Global Justice Clinic - for JDs

LW.10679 / LW.11210
Professor Ellie Happel
Professor Sienna Merope-Synge
Project Supervisors: Gabrielle Apollon, Sukti Dhital and Tyler Walton
Open to 2L and 3L students
Maximum of 9-12 JD students

Year-long course
12 credits*
No pre- or co-requisites


The Global Justice Clinic engages in work to prevent, challenge, and redress rights violations related to inequality. Recognizing that our location at a well-resourced law school in New York City gives us unique opportunities for advocacy and accountability, we seek to build partnerships with communities, grassroots organizations, and human rights groups negatively impacted by the United States and other Northern-based governments, companies, and institutions. Working on cases and projects that involve domestic and cross-border human rights violations, the consequences of conduct by state and non-state actors, and emerging problems that require close collaboration between actors at the local and international levels, students engage in human rights research and investigation, advocacy, and, occasionally, litigation in domestic and international settings. Serving as partners, advisers, or co-counsel, Clinic students work side-by-side with social justice and human rights activists from the United States and around the world. The Global Justice Clinic is committed to working in a rights-based manner and uses legal empowerment strategies aimed at supporting those most directly impacted by human rights violations to lead the effort for justice and inclusive progress.

Course Description

Project Work consists of collaborations with communities, clients, human rights organizations and social movement actors. Substantively, the work focuses on issues related to local and global injustice such as: Indigenous land rights and self-determination; ending the cycle of incarceration; efforts to combat the negative impacts of transnational corporations on rights such as the rights to water and health; climate (in)justice and human rights and the environment; and the human rights of immigrants and other marginalized groups. These projects give students an opportunity to find their role alongside collaborative partners in formulating policy, conducting research, using legal redress mechanisms, co-creating legal education resources, and strategizing responses to challenging human rights problems.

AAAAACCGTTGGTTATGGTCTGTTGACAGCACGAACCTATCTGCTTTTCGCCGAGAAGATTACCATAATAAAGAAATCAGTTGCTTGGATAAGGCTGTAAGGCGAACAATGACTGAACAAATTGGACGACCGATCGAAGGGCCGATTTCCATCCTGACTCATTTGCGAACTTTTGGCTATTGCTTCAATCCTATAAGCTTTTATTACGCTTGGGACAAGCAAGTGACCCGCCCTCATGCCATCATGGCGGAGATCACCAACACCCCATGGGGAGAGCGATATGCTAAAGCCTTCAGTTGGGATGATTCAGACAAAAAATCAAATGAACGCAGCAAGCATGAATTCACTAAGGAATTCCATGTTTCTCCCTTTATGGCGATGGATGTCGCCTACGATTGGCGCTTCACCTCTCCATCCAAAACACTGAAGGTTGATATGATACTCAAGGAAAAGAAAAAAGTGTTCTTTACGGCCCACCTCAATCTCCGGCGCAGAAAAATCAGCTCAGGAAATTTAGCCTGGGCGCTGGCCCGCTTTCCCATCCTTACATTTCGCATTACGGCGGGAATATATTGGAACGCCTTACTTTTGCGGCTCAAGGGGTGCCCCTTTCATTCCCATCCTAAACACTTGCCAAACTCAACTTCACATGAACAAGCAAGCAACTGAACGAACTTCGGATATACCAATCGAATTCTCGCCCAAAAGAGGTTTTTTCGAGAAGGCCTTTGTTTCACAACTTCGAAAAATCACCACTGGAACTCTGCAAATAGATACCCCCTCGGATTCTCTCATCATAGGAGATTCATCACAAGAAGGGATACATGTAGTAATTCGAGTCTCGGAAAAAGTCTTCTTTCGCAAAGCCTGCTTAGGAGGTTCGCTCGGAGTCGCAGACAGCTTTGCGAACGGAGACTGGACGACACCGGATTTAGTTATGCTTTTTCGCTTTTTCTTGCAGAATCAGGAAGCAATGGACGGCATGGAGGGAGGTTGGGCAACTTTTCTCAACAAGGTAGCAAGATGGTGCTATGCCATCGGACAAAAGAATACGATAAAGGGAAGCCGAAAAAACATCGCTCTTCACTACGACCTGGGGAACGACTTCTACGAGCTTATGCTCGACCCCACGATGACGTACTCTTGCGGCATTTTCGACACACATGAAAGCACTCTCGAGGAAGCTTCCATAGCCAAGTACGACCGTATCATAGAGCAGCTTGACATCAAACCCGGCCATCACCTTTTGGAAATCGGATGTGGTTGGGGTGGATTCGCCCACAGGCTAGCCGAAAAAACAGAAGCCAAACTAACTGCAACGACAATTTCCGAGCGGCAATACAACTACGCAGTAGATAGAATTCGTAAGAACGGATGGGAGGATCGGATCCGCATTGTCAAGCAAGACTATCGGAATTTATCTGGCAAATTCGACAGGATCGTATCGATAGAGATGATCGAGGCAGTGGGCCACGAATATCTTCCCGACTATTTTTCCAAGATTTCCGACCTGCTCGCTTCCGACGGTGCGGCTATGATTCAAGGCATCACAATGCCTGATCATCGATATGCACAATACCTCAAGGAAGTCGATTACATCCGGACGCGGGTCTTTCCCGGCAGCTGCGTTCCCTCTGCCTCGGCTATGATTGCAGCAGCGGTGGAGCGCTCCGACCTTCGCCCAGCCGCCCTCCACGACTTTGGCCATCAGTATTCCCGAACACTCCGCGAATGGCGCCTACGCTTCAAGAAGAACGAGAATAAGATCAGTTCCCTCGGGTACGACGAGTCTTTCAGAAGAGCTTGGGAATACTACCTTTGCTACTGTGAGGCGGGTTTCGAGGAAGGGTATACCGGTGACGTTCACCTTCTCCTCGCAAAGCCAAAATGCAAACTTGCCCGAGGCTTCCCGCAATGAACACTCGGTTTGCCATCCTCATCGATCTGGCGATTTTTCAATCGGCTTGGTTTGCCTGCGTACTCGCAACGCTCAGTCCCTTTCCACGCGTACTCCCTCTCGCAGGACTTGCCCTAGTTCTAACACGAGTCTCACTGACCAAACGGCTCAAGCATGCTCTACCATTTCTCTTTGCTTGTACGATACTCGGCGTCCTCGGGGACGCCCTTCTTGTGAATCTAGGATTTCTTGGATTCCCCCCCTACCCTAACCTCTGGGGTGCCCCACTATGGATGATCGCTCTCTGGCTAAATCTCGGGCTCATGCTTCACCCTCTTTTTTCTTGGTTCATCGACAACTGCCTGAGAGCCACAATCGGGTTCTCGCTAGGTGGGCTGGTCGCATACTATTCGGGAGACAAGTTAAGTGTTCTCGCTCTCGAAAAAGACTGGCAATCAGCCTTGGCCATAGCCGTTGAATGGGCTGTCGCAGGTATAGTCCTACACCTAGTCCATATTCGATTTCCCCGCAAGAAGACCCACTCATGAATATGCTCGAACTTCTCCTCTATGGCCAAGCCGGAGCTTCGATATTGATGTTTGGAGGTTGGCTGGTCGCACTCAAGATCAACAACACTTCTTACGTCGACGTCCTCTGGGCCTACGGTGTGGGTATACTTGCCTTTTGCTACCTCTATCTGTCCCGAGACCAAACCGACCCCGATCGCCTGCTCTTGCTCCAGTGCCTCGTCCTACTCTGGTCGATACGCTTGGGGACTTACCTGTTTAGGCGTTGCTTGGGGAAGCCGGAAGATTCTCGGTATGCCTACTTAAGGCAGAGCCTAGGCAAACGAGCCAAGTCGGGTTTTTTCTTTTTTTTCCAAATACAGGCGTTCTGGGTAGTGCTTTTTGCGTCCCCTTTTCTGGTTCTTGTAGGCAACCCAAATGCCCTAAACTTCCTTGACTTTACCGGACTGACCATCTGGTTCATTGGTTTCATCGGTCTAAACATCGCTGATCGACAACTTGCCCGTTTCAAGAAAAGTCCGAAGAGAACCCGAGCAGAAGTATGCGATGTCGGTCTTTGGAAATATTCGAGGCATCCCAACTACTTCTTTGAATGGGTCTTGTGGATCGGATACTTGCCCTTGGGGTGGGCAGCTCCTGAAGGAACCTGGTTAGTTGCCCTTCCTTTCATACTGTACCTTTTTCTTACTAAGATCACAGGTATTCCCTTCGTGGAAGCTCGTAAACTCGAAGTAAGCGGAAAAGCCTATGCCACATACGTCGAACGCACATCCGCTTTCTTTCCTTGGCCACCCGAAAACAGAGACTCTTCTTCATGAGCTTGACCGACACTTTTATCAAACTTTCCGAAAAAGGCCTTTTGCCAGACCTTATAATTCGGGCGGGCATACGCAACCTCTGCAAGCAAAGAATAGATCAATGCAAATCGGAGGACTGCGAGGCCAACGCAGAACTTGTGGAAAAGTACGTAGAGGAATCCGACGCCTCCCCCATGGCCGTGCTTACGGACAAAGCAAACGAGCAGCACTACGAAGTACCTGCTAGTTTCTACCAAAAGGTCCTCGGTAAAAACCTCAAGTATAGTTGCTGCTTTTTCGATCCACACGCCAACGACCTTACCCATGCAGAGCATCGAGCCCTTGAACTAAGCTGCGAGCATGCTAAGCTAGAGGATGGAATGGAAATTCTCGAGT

The seminar critically examines the human rights field, while also teaching core skills of human rights and legal empowerment work, including fact-finding, interviewing, advocacy, strategic litigation, and building effective community partnership. Students also address questions of ethical, political and professional responsibility related to social justice and human rights work.

GJC projects, past and present, have addressed the following issues:

  • Preventing Violations and Advancing Rights in Communities Affected by Extractive Industries (Ghana, Guyana, Haiti)
  • Tackling climate and environmental injustice (Haiti, Dominican Republic, Guyana)
  • Co-creating legal resources with and for jailhouse lawyers and supporting their work as human rights defenders (United States)
  • Equality and Non-Discrimination: Advocating for the Rights of Haitian Immigrants (United States, Western Hemisphere)
  • Right of Access to Information (Haiti, Poland, Romania, United States)
  • Legal Empowerment and Access to Justice for Asylum Seekers and other Migrants (United States)
  • Seeking Accountability for State Surveillance of Human Rights Defenders (Global)
  • Gender-based Violence and Economic and Social Rights (Haiti, Nigeria, Global)